RISK & Society: A Schools Project is a multilateral research, education, awareness, and communication project currently moving into its second year. Endorsed by the Canadian Committee for the International Decade for Natural Disaster Reduction (IDNDR), this initiative has numerous partners and supporters from all levels of government, NGOs, associations, and the private sector. The project is design to promote the objectives of the Decade and create a robust multidisciplinary ethic by strengthening the links among research, policy, mitigation, and practice concerning disasters.
The project was launched in schools in Aylmer, Quebec, and Perth-Andover, New Brunswick, where research teams studied young people who had lived through natural disasters, their views on their own place in nature, and their perceived responsibilities for preparing for and responding to disaster. Subsequently, a multidisciplinary, intergenerational National Roundtable on Risk was held to discuss directions the project should take and to examine disaster priorities in the contexts of Canada's social, economic, and environmental conditions.
One of the results of that meeting was the development of a "RISK & Society Youth Survey" that was used to obtain information on what influences young Canadians in their risk perceptions; who they trust; how they pay attention to the weather, environment, and geography around them; and what role they believe the government has in their safety. This information is now being used to develop a curriculum based on the risk interpretations of youth.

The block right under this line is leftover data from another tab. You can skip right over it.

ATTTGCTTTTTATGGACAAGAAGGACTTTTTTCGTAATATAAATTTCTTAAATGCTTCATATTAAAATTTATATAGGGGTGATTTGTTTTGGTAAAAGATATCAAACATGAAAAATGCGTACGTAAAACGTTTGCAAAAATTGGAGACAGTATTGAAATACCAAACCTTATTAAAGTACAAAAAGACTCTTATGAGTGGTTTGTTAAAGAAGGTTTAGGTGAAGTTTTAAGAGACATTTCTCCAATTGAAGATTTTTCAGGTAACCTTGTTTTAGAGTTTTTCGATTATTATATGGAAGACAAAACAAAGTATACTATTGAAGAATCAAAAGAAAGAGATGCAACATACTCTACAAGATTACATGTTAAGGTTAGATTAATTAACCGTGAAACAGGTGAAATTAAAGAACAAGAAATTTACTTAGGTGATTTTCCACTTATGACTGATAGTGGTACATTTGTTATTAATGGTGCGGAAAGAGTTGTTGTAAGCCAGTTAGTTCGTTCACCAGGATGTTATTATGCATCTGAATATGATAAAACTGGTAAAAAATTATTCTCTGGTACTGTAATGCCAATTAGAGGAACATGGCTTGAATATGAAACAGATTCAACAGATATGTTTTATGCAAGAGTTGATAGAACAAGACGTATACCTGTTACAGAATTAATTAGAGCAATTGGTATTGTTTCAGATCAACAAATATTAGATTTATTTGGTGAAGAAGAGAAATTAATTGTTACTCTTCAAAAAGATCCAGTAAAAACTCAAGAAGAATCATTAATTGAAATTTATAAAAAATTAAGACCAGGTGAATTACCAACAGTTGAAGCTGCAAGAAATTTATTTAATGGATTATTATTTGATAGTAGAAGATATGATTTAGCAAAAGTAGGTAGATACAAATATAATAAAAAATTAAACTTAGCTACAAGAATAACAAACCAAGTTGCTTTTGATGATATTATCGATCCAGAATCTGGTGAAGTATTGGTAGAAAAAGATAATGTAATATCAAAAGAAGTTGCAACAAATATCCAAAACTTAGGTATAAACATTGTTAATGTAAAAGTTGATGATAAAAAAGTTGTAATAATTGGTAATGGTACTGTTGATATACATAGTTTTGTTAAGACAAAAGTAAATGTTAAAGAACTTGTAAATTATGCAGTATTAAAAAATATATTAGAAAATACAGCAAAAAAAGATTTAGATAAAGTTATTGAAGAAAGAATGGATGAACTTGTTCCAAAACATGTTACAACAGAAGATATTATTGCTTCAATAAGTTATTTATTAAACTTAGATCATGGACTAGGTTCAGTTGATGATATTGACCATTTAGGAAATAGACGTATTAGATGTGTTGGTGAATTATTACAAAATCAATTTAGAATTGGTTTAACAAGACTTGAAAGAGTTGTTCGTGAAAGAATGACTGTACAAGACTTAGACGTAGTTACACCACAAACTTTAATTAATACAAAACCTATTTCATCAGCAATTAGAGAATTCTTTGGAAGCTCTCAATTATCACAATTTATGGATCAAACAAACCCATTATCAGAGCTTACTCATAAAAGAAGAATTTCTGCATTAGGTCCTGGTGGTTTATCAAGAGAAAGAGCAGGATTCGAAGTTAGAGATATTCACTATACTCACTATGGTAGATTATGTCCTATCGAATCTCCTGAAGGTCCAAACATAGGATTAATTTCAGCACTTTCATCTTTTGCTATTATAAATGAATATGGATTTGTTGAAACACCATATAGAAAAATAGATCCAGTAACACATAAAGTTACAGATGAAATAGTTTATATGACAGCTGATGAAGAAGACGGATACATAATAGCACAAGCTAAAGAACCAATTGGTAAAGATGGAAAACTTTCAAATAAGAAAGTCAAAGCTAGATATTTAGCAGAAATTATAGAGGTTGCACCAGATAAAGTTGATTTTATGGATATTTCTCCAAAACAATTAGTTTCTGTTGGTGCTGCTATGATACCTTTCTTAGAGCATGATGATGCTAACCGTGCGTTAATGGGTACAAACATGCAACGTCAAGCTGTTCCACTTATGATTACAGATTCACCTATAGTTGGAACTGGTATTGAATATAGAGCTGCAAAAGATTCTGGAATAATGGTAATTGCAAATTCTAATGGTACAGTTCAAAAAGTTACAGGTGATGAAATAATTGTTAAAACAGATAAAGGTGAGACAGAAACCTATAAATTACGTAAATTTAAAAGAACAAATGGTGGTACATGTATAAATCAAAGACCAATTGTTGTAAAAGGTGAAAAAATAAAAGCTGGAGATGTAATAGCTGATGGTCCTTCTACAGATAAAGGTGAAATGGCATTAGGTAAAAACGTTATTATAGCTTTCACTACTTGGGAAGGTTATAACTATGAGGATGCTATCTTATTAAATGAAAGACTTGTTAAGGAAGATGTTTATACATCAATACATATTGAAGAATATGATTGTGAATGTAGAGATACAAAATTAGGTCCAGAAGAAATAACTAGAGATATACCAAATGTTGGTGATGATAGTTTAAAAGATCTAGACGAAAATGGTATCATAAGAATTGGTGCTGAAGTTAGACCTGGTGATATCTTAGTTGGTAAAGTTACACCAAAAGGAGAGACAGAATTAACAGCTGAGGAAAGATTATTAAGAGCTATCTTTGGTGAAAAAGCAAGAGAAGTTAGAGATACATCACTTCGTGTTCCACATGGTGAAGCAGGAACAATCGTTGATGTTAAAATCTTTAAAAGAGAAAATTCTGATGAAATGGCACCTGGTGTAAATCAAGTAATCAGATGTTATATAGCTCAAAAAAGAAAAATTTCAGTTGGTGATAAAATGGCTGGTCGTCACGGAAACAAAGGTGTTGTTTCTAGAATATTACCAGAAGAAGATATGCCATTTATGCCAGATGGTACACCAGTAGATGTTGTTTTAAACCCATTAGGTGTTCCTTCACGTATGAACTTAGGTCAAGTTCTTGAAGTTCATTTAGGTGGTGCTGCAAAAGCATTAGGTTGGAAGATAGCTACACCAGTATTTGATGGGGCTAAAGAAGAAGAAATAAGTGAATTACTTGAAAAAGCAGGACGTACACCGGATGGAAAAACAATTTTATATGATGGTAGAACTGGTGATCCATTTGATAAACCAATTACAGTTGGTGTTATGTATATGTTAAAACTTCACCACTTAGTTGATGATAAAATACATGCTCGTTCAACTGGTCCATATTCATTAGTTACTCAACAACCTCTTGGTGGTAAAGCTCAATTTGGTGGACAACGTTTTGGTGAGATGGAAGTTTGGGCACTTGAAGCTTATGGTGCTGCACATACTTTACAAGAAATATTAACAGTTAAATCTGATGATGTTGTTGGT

A communication strategy has also been developed for this project that targets special groups with an interest in risk policy, research, mitigation, and reduction, as well as higher levels of the education community. Information about the project will be disseminated through the Internet via various news groups, listserves, and networks, such as Canada's School Net and UNICEF's Young Leaders.
RISK & Society projects planned for the near future include:
For more information about the RISK & Society Schools Project, contact Kate White or Venus Victor, Black & White Communications, Inc.; (613) 730-5804; fax: (613) 730-0197; e-mail: email@example.com or firstname.lastname@example.org.
The objectives of the Leadership Coalition are to encourage leaders to prepare for disasters; develop global guidelines, standards, and best practices for disaster recovery; and encourage public- and private-sector cooperation and strengthen partnerships in disaster management. The group is currently working to establish standards for risk management, response, and recovery; disseminate business protection guidelines; develop and implement a communications strategy; and enhance formal disaster networks.